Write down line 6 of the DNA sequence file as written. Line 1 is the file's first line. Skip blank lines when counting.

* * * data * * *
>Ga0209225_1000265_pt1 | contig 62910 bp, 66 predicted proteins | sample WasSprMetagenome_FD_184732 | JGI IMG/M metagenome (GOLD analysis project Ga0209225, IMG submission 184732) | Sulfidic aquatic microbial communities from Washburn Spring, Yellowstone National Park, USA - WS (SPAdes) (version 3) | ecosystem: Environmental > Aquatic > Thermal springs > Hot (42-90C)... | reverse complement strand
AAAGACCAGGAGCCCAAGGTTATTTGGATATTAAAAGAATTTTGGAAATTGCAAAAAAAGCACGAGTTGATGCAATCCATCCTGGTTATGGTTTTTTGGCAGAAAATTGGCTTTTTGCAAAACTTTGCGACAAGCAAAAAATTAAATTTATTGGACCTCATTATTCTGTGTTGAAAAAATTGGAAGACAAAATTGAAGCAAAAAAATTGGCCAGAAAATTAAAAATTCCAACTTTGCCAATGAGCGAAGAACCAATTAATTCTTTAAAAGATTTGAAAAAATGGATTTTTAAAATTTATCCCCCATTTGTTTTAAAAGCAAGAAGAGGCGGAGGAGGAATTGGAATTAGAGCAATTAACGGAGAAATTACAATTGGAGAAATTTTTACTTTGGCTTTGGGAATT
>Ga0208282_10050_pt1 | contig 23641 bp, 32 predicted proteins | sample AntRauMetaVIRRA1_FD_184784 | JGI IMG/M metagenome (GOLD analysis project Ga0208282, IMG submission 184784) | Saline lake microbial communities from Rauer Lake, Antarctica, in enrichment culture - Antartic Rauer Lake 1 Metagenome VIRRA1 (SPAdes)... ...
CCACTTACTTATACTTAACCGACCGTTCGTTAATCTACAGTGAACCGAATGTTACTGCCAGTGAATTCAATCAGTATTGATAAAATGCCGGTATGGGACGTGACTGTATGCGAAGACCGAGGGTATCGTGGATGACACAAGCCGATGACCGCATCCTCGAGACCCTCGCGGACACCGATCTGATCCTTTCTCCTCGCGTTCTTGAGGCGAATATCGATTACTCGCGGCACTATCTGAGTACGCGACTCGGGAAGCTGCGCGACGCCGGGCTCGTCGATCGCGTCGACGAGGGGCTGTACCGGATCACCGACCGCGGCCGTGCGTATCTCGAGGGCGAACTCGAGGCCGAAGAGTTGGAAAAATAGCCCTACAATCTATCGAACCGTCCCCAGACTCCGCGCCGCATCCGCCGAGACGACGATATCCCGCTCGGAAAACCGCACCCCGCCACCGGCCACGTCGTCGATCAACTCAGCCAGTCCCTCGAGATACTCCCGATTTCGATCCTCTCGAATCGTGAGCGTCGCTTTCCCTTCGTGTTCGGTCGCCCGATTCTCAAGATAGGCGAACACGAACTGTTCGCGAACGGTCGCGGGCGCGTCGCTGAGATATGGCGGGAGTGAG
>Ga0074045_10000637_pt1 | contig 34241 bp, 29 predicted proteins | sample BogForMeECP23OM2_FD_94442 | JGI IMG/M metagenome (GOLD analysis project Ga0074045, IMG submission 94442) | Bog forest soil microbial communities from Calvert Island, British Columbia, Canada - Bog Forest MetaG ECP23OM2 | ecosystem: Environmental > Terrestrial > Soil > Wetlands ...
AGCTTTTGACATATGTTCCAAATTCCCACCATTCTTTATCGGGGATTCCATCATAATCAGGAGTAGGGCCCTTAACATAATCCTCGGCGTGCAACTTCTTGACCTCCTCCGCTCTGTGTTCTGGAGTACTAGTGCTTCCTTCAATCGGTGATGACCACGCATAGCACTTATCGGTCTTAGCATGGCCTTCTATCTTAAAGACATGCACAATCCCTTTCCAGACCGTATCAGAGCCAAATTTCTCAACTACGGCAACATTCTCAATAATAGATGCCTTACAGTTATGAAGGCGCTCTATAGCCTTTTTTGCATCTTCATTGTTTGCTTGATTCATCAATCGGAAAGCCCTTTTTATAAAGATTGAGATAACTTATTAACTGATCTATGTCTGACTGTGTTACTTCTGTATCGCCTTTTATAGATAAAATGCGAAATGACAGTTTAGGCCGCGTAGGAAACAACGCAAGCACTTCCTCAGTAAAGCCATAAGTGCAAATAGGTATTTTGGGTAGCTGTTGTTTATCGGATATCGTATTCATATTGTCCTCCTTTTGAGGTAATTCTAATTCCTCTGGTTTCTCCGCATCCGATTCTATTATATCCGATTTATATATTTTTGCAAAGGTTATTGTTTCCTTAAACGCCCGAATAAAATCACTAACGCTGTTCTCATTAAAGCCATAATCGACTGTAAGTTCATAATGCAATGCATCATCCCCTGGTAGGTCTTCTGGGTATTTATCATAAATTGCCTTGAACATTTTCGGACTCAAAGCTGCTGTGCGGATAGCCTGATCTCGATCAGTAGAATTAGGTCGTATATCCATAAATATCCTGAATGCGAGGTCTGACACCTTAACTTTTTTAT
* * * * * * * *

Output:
AGCTTTTGACATATGTTCCAAATTCCCACCATTCTTTATCGGGGATTCCATCATAATCAGGAGTAGGGCCCTTAACATAATCCTCGGCGTGCAACTTCTTGACCTCCTCCGCTCTGTGTTCTGGAGTACTAGTGCTTCCTTCAATCGGTGATGACCACGCATAGCACTTATCGGTCTTAGCATGGCCTTCTATCTTAAAGACATGCACAATCCCTTTCCAGACCGTATCAGAGCCAAATTTCTCAACTACGGCAACATTCTCAATAATAGATGCCTTACAGTTATGAAGGCGCTCTATAGCCTTTTTTGCATCTTCATTGTTTGCTTGATTCATCAATCGGAAAGCCCTTTTTATAAAGATTGAGATAACTTATTAACTGATCTATGTCTGACTGTGTTACTTCTGTATCGCCTTTTATAGATAAAATGCGAAATGACAGTTTAGGCCGCGTAGGAAACAACGCAAGCACTTCCTCAGTAAAGCCATAAGTGCAAATAGGTATTTTGGGTAGCTGTTGTTTATCGGATATCGTATTCATATTGTCCTCCTTTTGAGGTAATTCTAATTCCTCTGGTTTCTCCGCATCCGATTCTATTATATCCGATTTATATATTTTTGCAAAGGTTATTGTTTCCTTAAACGCCCGAATAAAATCACTAACGCTGTTCTCATTAAAGCCATAATCGACTGTAAGTTCATAATGCAATGCATCATCCCCTGGTAGGTCTTCTGGGTATTTATCATAAATTGCCTTGAACATTTTCGGACTCAAAGCTGCTGTGCGGATAGCCTGATCTCGATCAGTAGAATTAGGTCGTATATCCATAAATATCCTGAATGCGAGGTCTGACACCTTAACTTTTTTAT